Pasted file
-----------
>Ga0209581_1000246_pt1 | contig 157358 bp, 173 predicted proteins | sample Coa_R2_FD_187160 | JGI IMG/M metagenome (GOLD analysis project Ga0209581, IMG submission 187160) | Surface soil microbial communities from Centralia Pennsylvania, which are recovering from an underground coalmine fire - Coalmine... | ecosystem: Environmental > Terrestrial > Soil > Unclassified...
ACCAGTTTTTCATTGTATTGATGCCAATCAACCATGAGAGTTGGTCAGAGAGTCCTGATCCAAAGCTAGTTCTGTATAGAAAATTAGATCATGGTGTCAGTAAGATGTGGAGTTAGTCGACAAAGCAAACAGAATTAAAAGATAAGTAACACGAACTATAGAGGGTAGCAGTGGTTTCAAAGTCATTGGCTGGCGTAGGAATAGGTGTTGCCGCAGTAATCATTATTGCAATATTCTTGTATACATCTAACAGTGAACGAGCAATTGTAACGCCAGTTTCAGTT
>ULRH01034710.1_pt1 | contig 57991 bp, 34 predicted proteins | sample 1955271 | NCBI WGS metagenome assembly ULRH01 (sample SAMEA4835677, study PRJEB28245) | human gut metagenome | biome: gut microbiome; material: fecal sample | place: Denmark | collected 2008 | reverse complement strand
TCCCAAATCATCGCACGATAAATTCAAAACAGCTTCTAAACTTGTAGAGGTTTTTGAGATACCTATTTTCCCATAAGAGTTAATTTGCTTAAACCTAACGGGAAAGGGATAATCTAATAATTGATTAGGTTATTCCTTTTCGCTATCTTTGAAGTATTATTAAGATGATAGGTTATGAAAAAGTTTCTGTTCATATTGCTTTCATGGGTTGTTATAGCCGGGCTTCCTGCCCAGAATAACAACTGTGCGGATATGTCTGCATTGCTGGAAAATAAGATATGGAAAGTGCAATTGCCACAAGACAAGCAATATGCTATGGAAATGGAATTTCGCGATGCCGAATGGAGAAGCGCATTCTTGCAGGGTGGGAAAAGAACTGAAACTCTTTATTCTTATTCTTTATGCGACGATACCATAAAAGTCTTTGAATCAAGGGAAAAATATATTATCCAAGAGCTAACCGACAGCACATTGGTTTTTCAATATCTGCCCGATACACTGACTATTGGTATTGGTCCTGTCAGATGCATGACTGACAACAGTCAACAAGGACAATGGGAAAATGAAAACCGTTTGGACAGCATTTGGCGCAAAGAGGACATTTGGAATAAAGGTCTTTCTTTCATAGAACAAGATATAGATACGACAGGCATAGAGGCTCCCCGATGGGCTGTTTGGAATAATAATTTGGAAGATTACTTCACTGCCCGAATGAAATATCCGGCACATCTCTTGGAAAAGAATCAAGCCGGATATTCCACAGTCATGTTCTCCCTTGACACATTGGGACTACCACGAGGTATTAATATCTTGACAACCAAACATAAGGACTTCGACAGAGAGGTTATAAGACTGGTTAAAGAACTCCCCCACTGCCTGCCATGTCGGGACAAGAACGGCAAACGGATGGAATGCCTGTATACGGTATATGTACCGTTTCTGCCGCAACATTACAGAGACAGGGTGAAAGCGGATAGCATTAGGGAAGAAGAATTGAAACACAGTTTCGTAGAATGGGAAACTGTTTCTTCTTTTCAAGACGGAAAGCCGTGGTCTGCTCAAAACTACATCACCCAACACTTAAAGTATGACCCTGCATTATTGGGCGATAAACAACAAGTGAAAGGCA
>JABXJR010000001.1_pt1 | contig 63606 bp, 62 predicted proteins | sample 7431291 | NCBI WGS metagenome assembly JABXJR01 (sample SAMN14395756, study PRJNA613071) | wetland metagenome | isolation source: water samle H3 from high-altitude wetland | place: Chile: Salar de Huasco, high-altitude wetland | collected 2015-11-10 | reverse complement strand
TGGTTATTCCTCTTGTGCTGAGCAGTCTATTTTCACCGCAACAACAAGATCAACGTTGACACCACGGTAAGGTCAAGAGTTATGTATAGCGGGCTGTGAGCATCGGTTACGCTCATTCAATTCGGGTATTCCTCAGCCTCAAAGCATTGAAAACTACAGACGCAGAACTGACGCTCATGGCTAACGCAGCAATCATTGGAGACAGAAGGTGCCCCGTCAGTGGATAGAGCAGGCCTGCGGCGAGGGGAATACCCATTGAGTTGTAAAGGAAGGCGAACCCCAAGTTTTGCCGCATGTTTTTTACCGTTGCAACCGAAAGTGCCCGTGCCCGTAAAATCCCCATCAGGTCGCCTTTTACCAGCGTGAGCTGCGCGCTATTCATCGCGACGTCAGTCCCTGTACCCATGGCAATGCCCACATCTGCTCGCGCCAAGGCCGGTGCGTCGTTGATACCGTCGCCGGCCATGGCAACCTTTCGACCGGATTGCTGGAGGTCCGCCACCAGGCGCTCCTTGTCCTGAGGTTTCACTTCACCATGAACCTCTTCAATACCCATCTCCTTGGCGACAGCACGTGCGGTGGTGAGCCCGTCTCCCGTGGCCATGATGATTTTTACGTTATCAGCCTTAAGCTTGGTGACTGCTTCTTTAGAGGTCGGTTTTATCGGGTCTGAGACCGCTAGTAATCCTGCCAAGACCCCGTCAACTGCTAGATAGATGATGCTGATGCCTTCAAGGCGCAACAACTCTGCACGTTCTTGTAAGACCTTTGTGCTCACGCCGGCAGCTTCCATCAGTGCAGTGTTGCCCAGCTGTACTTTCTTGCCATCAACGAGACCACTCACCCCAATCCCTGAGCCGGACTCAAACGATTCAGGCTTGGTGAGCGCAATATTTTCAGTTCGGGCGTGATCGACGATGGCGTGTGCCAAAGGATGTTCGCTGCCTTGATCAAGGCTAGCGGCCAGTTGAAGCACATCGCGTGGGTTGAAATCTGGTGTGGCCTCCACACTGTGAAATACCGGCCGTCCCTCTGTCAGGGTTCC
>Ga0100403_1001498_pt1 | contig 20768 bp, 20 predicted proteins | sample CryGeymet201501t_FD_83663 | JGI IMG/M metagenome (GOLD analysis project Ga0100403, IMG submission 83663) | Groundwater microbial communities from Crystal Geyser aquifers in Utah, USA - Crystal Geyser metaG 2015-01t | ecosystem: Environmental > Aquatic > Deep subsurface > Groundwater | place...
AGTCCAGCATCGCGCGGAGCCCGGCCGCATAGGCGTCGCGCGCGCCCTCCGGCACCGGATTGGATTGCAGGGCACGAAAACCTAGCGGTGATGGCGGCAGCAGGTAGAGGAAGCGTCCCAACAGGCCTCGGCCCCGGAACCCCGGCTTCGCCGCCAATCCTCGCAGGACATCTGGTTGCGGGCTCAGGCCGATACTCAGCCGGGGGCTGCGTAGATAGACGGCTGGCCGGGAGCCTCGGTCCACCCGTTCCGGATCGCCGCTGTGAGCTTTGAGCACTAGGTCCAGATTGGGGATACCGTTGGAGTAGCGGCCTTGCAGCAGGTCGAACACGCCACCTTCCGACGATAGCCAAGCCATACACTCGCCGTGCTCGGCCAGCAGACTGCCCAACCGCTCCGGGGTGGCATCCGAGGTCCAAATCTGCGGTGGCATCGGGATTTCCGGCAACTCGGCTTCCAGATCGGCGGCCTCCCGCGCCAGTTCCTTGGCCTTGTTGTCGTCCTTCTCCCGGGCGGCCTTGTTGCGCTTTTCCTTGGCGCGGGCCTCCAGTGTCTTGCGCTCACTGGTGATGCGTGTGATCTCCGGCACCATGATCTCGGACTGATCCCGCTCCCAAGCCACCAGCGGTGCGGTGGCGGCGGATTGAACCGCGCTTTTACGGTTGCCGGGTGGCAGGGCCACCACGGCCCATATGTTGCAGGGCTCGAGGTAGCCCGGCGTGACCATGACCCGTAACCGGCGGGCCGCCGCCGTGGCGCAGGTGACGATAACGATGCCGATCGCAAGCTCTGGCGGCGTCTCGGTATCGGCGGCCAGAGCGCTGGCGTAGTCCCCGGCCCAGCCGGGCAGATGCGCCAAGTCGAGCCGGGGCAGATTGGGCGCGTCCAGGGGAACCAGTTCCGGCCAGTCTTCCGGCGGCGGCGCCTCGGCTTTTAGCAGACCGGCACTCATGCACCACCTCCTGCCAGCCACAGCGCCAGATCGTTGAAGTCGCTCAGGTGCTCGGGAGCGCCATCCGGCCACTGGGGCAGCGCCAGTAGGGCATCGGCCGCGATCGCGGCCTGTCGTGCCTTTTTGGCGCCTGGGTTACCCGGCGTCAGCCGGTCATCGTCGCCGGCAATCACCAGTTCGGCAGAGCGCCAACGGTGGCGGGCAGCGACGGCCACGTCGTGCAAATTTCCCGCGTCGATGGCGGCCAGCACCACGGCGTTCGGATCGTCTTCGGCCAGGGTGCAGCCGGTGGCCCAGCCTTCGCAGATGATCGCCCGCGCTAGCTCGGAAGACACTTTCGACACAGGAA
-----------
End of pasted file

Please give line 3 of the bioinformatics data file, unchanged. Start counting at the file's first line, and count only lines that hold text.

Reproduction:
>ULRH01034710.1_pt1 | contig 57991 bp, 34 predicted proteins | sample 1955271 | NCBI WGS metagenome assembly ULRH01 (sample SAMEA4835677, study PRJEB28245) | human gut metagenome | biome: gut microbiome; material: fecal sample | place: Denmark | collected 2008 | reverse complement strand